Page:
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This latest entry in the Reformation Commentary on Scripture (RCS) series covers six small Pauline epistles (1-2 Thessalonians, 1-2 Timothy, Titus, and Philemon). Though these letters of Paul are not quite as pivotal as recent releases in the series on Romans in understanding the Reformation, they still give great insight into both Paul and key Reformation thinking. Two scholars, Lee Gatiss and Bradley G. Green, combine forces to provide us this helpful volume in a series that makes a unique contribution to our studies.

There is the usual general introduction that adorns every volume in this series which lays out how this series is put together and what it hopes to accomplish before we receive an introduction to the six letters. This introduction begins by stating how the Reformation seized on Paul in laser-like fashion. I was almost surprised at how often the authors acknowledge the New Perspective on Paul. It almost seems that they assume it might be guiding reader’s opinions and must be often taken into account. To my mind, the NPP didn’t exist in the Reformation and doesn’t have the credence in many of our minds that some may think today and so might not need much discussion in a commentary like this one. Still, I don’t think these acknowledgments really detract from the commentary overall. More to the point, they did a great job of addressing how each of these letters was received in the Reformation. In another capitulation to modern times, they cited the few writings that were positive about women in the ministry. Whatever your view on that subject, there is no denying how few believed in that possibility prior to the last century.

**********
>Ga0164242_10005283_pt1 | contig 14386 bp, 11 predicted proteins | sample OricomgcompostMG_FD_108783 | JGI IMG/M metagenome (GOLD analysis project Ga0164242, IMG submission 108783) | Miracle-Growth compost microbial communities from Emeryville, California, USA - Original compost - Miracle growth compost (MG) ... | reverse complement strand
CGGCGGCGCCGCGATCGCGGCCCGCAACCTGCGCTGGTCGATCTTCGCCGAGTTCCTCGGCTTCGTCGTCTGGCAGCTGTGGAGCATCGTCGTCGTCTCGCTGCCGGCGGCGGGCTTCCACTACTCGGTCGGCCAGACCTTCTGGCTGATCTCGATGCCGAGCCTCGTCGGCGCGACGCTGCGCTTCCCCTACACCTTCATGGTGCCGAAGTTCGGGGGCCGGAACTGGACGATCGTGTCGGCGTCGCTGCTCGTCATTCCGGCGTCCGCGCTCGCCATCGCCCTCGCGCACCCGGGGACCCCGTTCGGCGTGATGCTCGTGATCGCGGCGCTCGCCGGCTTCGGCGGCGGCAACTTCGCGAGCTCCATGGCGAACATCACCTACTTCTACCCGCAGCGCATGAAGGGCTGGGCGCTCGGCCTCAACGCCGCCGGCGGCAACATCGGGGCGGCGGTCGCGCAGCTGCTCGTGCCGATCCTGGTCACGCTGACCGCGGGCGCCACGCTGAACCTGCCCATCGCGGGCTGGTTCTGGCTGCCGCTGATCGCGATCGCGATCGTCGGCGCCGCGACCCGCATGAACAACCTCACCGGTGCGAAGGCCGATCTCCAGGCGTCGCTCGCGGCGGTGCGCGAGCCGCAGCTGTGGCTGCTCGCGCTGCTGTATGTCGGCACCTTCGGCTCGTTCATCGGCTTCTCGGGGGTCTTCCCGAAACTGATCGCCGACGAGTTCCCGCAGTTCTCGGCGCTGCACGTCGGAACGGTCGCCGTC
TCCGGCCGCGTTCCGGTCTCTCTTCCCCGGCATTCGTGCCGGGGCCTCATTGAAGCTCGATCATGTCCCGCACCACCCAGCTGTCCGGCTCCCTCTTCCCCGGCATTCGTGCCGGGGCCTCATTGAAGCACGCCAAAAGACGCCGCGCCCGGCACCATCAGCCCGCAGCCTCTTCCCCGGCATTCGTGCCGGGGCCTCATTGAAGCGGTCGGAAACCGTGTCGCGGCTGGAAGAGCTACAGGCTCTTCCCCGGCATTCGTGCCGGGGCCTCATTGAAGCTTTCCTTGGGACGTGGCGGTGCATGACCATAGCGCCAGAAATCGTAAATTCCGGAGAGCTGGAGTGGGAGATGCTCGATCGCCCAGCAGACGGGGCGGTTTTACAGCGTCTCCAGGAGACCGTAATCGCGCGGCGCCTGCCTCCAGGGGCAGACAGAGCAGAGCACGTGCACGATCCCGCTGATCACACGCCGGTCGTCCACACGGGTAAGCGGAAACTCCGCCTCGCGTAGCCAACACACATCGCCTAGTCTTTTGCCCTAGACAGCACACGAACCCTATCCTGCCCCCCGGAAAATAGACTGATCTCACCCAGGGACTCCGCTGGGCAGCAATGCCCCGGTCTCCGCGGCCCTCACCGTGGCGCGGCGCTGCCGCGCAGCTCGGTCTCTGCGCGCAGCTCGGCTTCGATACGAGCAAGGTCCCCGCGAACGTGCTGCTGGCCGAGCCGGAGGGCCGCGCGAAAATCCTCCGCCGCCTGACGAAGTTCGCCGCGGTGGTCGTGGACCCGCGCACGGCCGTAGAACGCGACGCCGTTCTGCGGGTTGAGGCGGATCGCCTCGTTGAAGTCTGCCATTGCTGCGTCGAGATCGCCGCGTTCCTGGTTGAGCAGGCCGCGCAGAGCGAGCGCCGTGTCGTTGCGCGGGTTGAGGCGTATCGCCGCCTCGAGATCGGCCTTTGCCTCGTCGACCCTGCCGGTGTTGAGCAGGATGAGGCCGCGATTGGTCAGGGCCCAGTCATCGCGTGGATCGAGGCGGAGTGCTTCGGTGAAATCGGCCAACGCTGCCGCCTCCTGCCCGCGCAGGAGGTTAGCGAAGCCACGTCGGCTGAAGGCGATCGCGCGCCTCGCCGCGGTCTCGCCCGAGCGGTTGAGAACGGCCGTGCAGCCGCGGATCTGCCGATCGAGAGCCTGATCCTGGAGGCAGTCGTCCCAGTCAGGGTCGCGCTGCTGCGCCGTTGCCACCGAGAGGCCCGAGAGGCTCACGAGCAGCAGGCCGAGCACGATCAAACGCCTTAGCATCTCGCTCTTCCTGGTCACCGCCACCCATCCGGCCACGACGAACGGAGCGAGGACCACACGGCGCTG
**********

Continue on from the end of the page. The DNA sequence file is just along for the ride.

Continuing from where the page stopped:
I found the same strengths and weaknesses as with other volumes in the series. To be fair, the weaknesses can’t be helped as citations in the commentary are of necessity arbitrary. Someone must make the call for which writings to use in the commentary from the plethora of primary sources to choose from. The strengths are from the same area in that the authors have chosen well and given wonderful food for thought. They are wonderfully fair to a variety of teaching within and near the Reformation as well.

This series is far enough along to have earned a high rating and this volume clearly upholds the standard we have come to expect.

I received this book free from the publisher. I was not required to write a positive review. The opinions I have expressed are my own. I am disclosing this in accordance with the Federal Trade Commission’s 16 CFR, Part 255.